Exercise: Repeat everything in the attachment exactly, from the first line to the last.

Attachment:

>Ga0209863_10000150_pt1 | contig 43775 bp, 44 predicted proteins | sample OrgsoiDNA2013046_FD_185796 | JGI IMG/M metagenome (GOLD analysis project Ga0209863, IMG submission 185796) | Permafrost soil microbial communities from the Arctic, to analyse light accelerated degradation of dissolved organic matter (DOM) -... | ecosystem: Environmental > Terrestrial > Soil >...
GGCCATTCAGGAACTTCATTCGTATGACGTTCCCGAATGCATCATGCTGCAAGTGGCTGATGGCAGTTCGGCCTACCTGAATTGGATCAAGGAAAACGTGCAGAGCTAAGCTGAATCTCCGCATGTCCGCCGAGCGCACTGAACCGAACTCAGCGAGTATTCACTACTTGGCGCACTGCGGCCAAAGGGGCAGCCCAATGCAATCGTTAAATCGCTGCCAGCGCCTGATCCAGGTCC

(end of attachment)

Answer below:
>Ga0209863_10000150_pt1 | contig 43775 bp, 44 predicted proteins | sample OrgsoiDNA2013046_FD_185796 | JGI IMG/M metagenome (GOLD analysis project Ga0209863, IMG submission 185796) | Permafrost soil microbial communities from the Arctic, to analyse light accelerated degradation of dissolved organic matter (DOM) -... | ecosystem: Environmental > Terrestrial > Soil >...
GGCCATTCAGGAACTTCATTCGTATGACGTTCCCGAATGCATCATGCTGCAAGTGGCTGATGGCAGTTCGGCCTACCTGAATTGGATCAAGGAAAACGTGCAGAGCTAAGCTGAATCTCCGCATGTCCGCCGAGCGCACTGAACCGAACTCAGCGAGTATTCACTACTTGGCGCACTGCGGCCAAAGGGGCAGCCCAATGCAATCGTTAAATCGCTGCCAGCGCCTGATCCAGGTCC